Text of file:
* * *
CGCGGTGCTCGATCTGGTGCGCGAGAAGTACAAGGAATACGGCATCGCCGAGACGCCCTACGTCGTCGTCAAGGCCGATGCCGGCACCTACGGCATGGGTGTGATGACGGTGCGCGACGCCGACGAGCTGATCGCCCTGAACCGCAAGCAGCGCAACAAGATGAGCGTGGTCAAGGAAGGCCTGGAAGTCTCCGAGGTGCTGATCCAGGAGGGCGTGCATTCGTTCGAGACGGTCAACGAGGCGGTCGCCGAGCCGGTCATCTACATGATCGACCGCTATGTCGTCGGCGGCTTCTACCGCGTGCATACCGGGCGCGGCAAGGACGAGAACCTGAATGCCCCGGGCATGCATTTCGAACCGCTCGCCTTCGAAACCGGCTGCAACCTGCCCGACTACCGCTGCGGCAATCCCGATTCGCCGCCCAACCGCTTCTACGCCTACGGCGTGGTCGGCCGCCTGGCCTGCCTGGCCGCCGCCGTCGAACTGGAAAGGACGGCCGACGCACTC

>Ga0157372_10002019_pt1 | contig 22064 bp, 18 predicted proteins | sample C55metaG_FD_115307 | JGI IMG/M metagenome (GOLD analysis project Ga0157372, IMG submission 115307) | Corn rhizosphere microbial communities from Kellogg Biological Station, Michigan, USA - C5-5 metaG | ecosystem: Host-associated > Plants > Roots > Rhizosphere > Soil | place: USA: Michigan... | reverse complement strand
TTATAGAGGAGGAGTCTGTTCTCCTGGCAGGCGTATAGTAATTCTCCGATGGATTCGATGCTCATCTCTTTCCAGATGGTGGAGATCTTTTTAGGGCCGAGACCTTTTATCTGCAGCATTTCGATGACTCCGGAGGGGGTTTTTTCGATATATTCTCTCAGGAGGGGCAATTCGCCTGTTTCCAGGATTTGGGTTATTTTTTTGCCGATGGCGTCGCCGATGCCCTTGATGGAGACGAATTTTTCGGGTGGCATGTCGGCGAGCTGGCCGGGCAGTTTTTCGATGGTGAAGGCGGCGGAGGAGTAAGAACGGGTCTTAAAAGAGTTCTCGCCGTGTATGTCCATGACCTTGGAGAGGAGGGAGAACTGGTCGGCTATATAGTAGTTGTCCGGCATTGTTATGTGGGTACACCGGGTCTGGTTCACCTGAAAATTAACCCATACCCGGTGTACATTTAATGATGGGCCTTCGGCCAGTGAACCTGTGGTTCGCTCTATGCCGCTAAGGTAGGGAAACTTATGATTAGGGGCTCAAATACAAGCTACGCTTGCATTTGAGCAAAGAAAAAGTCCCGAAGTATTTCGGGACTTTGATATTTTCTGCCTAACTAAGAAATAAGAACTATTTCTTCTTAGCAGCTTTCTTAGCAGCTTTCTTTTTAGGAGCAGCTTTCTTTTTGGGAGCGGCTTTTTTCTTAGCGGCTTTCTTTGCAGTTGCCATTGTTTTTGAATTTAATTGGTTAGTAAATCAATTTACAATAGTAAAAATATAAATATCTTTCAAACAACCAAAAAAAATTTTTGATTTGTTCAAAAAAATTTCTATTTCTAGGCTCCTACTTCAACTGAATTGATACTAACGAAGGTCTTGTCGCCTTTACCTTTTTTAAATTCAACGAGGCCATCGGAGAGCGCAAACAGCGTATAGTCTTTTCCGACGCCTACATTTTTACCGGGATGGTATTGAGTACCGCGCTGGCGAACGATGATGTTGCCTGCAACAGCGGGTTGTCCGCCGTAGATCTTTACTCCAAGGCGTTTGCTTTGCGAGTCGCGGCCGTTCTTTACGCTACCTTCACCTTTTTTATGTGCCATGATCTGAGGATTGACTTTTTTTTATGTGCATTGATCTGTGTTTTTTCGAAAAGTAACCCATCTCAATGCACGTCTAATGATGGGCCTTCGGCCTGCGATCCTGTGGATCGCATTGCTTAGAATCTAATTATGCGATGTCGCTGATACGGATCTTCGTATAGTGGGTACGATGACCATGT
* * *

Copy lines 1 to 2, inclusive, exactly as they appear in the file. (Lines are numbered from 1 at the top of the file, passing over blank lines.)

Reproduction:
CGCGGTGCTCGATCTGGTGCGCGAGAAGTACAAGGAATACGGCATCGCCGAGACGCCCTACGTCGTCGTCAAGGCCGATGCCGGCACCTACGGCATGGGTGTGATGACGGTGCGCGACGCCGACGAGCTGATCGCCCTGAACCGCAAGCAGCGCAACAAGATGAGCGTGGTCAAGGAAGGCCTGGAAGTCTCCGAGGTGCTGATCCAGGAGGGCGTGCATTCGTTCGAGACGGTCAACGAGGCGGTCGCCGAGCCGGTCATCTACATGATCGACCGCTATGTCGTCGGCGGCTTCTACCGCGTGCATACCGGGCGCGGCAAGGACGAGAACCTGAATGCCCCGGGCATGCATTTCGAACCGCTCGCCTTCGAAACCGGCTGCAACCTGCCCGACTACCGCTGCGGCAATCCCGATTCGCCGCCCAACCGCTTCTACGCCTACGGCGTGGTCGGCCGCCTGGCCTGCCTGGCCGCCGCCGTCGAACTGGAAAGGACGGCCGACGCACTC

>Ga0157372_10002019_pt1 | contig 22064 bp, 18 predicted proteins | sample C55metaG_FD_115307 | JGI IMG/M metagenome (GOLD analysis project Ga0157372, IMG submission 115307) | Corn rhizosphere microbial communities from Kellogg Biological Station, Michigan, USA - C5-5 metaG | ecosystem: Host-associated > Plants > Roots > Rhizosphere > Soil | place: USA: Michigan... | reverse complement strand